[Updated, Sept. 12] FRUITEA REFRESHMENTS Yifang Taiwan Fruit Tea softly opened on the Southside neighborhood of Berkeley on Monday to a long line of excited boba fans. Located just across from the Cal campus, the Taiwan-based international chain joins an endless lineup of boba shops in the area, but it is banking on its reputation for its premium natural, additive and preservative-free teas to differentiate itself from other shops. Its namesake specialty is made with passion fruit, pineapple, apple orange and ching tea, but there are several variations of fruity teas, as well as black, green and oolong, winter melon and grass teas, as well as sugar cane drinks and milk teas with brown sugar pearls or grass jelly. Most drinks can be made hot or cold, and at your preferred sweetness level. Yifang’s soft opening continues through Tuesday; large size Yifang Fruit Tea is on discount for $3 (regularly $4.75) during this time if you follow its Facebook or Instagram pages. A grand opening will take place on Friday and Saturday, when large fruit teas will be buy one, get one free. The shop is open noon to 9 p.m., Sunday through Thursday; 10 a.m. to 11 p.m., Friday and Saturday. Yifang Taiwan Fruit Tea, 2516 Bancroft Way (near Telegraph), BerkeleyNEW CUPCAKIN’ DIGS As Nosh noted in our recent feature about the expansion of Berkeley’s Cupcakin’ Bake Shop, along with taking over the former Virginia Bakery space and opening a new bake shop at Swan’s Market in Old Oakland this fall, owner Lila Owens is moving her original location at 2435 Durant Ave. to a new spot on Telegraph Avenue. The new Southside location opens this Friday (11 a.m. to 10 p.m.) and will be giving out free mini cupcakes (while supplies last). Cupcakin’ Bake Shop, 2391 Telegraph Ave. (between Channing and Durant), BerkeleySHOP + WINE Looking for an excuse to do a little shopping and drink a little wine next weekend? The Elmwood Wine Walk returns next Sunday, Sept 23 from 1-5 p.m., when more than 25 area shops will pour more than 50 wines for ticketed guests. Expect wines from East Bay makers like Donkey & Goat, Broc Cellars, Purity and Gearhead, as well as other local wineries, some small bites and live music, too. Upon checking in, participants will get a free wine glass and a map with participating locations and information about what wines are being poured. Tickets are $25 until Sept. 15, $35 after. Proceeds benefit UC Berkeley’s BUILD Literacy nonprofit, which promotes literacy for disadvantaged youth in Berkeley and Oakland. For more details visit www.shoptheelmwood.com.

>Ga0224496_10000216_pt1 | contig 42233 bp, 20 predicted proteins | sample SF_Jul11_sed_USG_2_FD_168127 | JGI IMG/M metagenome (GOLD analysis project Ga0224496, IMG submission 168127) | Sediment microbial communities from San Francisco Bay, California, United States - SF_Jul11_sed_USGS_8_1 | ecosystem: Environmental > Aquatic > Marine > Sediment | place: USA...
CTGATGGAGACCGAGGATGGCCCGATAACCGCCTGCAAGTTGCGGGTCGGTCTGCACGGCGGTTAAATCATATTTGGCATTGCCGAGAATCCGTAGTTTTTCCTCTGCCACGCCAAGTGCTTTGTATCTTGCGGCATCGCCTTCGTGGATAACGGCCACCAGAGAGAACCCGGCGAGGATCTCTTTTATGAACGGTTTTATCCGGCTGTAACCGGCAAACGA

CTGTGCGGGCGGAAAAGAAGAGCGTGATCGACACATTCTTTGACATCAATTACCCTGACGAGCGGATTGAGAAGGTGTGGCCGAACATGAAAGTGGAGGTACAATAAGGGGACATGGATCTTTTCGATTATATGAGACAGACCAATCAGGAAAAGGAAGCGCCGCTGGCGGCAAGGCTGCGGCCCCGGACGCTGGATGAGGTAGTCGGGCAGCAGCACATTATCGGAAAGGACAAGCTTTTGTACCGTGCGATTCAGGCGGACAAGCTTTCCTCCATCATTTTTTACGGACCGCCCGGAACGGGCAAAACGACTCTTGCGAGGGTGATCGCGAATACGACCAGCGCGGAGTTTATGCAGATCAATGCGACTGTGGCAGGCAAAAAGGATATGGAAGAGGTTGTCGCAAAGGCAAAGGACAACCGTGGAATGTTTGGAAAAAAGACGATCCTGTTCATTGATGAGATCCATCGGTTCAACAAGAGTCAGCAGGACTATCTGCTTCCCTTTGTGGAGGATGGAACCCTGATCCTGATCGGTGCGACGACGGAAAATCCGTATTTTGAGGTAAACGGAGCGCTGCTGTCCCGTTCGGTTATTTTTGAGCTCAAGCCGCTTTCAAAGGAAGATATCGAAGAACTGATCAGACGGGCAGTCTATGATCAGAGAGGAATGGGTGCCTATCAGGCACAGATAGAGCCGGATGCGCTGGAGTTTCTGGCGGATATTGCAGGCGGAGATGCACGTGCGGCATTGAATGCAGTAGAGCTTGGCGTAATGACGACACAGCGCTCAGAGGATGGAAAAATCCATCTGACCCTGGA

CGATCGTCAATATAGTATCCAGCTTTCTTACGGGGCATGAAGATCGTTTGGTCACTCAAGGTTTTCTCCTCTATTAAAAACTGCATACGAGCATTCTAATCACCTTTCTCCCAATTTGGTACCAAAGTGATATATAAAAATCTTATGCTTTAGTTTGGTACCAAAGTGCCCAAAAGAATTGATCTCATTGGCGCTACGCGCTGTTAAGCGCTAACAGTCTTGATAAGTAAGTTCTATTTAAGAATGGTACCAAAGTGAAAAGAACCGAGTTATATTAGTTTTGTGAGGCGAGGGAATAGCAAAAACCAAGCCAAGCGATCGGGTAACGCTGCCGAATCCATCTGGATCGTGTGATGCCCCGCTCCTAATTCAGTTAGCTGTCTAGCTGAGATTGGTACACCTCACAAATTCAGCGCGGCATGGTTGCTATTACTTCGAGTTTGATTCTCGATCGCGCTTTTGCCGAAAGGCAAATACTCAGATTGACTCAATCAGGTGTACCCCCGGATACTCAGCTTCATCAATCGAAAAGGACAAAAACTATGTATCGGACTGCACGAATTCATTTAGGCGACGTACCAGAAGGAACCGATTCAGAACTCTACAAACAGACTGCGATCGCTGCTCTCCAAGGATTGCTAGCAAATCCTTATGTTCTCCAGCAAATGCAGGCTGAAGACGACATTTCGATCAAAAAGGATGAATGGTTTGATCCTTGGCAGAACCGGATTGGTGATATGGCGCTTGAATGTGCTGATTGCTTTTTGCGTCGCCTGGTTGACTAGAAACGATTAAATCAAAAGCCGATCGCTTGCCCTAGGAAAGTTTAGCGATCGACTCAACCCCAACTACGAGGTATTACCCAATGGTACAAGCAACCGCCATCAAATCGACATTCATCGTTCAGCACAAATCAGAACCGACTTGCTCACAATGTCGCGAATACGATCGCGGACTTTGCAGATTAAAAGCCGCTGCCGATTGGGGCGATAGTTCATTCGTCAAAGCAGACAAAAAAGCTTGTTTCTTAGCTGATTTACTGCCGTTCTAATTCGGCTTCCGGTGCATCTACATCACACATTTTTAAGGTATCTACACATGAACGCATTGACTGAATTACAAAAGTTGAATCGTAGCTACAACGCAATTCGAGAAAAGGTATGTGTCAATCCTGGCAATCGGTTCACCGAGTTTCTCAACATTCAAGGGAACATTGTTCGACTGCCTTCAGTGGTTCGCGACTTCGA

AN APP(ROPRIATE) WAIT There are two things that are close to guaranteed when eating at Homeroom. You’ll be getting your daily cheese and carb requirements for the day. And during brunch and dinner hours, you’ll wait for a table at this Oakland mac n’ cheese hotspot since tables here are first come, first serve. Even after Homeroom opened its to-go spot in 2014, large crowds linger out front every night and on weekend days for their turn to feast. Homeroom owner Erin Wade knows that, and so she announced in a recent newsletter that the restaurant has sought out a better system.
“We’ve finally ditched the paper waitlist to join NoWait from Yelp,” Wade wrote in the Homeroom newsletter. “You can look up Homeroom on the Yelp app to see our current wait time and put your name on our waitlist from wherever you are coming from — just like if you were standing at our host stand. Of course, you can still just roll in in person if you prefer and get on the list when you arrive.” You might still have to wait to get your cheesy mac fix, but at least you can do it from the comforts of home (or a nearby bar). Homeroom, 400 40th St. (at Shafter), Oakland4505 UPDATE Nope, the Oakland outpost of Ryan Farr’s 4505 Burgers & BBQ has not opened yet. Earlier this spring, we heard from the restaurant’s representative that construction delays have pushed back the restaurant’s East Bay debut, and it seems like we’ll have to wait a little longer before we’ll get to visit the Laurel District location at 3506 MacArthur Blvd. However, starting this month, 4505 Burgers & BBQ will have a temporary home in Oakland.
Every other Saturday, from noon to 8 p.m., 4505 Burgers & BBQ will offer smoked beef ribs, brisket, chicken plates and sides at Old Kan Beer & Co. in West Oakland. The first appearance was on Sept. 8, so you’ll have to wait til Sept. 22 to catch 4505 next. Old Kan Beer & Co., 95 Linden St. (at Third), Oakland